While the New England garden lays bare in the unpredictable May weather, one plant bursts forth with much enthusiasm~Rhubarb. This past weekend, our farmstay guest asked,”What is that?” when she saw the lush plant filled with pink and green stalks in our herb garden. “Rhubarb,” my husband responds proudly, “New England’s first harvest.” That one plant that New Englander’s long for when the snow melts and new green fills the landscape. When they are hungry for something fresh, something homegrown, something that speaks spring, rhubarb sends her stalks shooting from the ground. Almost every old farmhouse all across the northeastern states has a little patch of rhubarb somewhere on the property.
The rhubarb plant dates back to antiquity, commonly found in ancient China and the Roman Empire. The origins of New England’s rhubarb plants, date back to the early 1700’s. Rumor has it that Benjamin Franklin made sure the Quakers brought rhubarb seed with them to the new world.
My rhubarb plants came from an elderly woman named Hester who lived in Northfield, Vermont. Twenty some years ago, when we moved to Vermont, my garden fence backed up to Hester’s meticulous garden. Handing stalks of rhubarb over the fence to me, she insisted that my southern blood needed to taste this curious vegetable. She would stand on her side of the fence, teaching me everything I needed to know about gardening and rhubarb. From those stalks, a relationship grew. When we purchased our first old farmhouse, Hester took her shovel and dug a piece of her rhubarb plant for me to take with me. “Every farmhouse needs some rhubarb,” she said as she handed it over the fence.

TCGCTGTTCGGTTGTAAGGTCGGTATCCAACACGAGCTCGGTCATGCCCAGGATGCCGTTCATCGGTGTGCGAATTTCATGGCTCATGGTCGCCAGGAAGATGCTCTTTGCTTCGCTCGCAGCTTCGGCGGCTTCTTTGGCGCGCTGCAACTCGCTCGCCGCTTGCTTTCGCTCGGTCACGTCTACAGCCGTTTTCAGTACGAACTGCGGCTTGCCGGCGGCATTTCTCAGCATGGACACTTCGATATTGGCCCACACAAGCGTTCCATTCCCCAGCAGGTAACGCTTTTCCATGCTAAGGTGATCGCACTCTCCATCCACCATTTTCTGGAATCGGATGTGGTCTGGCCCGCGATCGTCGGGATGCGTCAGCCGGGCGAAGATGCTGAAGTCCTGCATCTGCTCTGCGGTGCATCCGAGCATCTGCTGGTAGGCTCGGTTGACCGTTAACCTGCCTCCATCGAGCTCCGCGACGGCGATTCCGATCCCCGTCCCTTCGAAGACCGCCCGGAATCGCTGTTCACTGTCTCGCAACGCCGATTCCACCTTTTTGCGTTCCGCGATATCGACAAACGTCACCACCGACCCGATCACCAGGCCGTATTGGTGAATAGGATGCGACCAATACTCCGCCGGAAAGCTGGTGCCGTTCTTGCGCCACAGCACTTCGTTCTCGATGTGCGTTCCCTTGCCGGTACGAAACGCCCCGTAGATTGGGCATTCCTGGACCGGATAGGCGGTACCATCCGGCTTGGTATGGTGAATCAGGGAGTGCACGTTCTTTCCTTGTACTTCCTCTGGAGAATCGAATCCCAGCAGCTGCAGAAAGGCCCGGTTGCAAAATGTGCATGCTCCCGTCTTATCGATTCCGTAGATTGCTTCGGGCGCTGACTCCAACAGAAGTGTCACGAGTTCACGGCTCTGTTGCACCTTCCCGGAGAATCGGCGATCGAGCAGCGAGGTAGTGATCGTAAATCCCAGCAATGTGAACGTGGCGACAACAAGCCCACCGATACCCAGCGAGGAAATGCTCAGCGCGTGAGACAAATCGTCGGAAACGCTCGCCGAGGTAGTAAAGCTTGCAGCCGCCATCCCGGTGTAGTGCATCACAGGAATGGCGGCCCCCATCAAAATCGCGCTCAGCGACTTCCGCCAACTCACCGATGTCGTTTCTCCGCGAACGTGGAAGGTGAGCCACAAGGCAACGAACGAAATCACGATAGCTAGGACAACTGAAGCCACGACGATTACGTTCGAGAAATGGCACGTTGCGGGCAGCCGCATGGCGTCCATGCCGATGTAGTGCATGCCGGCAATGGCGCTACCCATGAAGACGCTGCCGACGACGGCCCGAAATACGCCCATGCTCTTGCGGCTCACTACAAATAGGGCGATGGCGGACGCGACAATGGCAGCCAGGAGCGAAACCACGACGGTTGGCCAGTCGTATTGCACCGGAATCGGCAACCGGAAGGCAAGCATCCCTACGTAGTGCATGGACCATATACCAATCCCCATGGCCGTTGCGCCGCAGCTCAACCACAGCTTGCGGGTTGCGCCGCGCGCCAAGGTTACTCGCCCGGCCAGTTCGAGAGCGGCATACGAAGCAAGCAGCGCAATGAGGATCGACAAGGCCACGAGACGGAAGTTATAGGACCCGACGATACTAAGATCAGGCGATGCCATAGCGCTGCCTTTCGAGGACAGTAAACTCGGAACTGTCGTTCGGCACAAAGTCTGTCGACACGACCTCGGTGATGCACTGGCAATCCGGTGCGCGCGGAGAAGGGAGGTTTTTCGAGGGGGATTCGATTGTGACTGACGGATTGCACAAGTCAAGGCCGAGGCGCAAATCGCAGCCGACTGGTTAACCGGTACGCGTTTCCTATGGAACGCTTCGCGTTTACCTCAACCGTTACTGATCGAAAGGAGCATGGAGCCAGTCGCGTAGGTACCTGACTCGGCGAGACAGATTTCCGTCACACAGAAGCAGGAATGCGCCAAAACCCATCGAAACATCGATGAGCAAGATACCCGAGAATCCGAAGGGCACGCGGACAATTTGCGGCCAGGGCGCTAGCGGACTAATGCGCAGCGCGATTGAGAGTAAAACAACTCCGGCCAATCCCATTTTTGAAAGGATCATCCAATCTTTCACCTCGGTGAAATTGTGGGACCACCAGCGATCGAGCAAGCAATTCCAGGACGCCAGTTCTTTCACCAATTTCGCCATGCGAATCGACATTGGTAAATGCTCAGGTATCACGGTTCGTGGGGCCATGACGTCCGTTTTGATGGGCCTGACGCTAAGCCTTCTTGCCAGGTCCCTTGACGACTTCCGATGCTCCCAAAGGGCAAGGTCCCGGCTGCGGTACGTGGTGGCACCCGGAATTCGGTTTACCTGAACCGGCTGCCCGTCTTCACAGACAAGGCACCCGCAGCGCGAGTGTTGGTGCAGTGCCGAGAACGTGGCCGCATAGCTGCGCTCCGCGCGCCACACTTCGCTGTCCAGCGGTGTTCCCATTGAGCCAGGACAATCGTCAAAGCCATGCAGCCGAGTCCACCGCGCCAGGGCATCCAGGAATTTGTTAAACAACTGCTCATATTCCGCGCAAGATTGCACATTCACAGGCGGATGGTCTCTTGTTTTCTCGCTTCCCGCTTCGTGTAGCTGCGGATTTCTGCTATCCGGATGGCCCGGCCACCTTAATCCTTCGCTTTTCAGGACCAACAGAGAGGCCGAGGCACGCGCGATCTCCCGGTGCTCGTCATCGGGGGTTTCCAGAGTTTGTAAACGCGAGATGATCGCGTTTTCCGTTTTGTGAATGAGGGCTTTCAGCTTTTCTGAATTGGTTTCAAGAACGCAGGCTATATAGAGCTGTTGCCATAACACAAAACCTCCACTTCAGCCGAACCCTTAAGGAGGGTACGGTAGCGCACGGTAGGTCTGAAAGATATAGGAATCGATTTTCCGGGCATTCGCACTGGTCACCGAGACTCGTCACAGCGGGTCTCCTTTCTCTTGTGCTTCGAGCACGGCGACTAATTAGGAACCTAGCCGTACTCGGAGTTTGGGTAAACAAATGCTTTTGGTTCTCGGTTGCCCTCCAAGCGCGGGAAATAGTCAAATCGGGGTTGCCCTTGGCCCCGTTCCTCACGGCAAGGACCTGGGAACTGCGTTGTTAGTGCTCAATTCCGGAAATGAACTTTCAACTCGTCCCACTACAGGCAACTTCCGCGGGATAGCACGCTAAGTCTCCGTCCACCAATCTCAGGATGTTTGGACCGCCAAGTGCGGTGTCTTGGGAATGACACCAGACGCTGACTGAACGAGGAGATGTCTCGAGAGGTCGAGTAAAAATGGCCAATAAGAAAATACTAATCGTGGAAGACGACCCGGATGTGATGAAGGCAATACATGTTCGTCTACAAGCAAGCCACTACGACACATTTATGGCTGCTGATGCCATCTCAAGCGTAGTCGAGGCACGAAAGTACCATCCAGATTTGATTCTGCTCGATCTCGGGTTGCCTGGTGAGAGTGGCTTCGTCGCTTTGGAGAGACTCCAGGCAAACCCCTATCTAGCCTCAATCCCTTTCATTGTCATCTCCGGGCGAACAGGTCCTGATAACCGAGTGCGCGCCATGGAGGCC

Twenty some years later, my rhubarb from Hester still grows with memories of my early years to New England. Each time I pull a stalk, I remember Hester. Through the years, I have subdivided my rhubarb and spread it around to other farmhouses, telling the recipient my story of Hester. Since that initial introduction to this amazing plant, I have found countless ways to enjoy its harvest.
- Thanksgiving Dressing
- Rhubarb Jam
- Rhubarb Sauce
- Rhubarb Pancakes
- Rhubarb Crisp
- Rhubarb Muffins
- Rhubarb Upside Down Cake
- 3 pounds chopped rhubarb
- 1 cup water
- 1 cup fresh orange juice
- zest of one small orange
- 1-2 cups of evaporated sugar cane (sweeten to your preference)
- Combine the water, orange juice, and sugar in a saucepan and heat until all sugar is dissolved and syrup is just beginning to boil.
- Add the chopped rhubarb and cook for 4-6 minutes until the rhubarb is just soft. Put a lid on the saucepan, remove it from the heat, and let it sit until the sauce has cooled.
- Serve over ice cream, yogurt, waffles, or your favorite cake.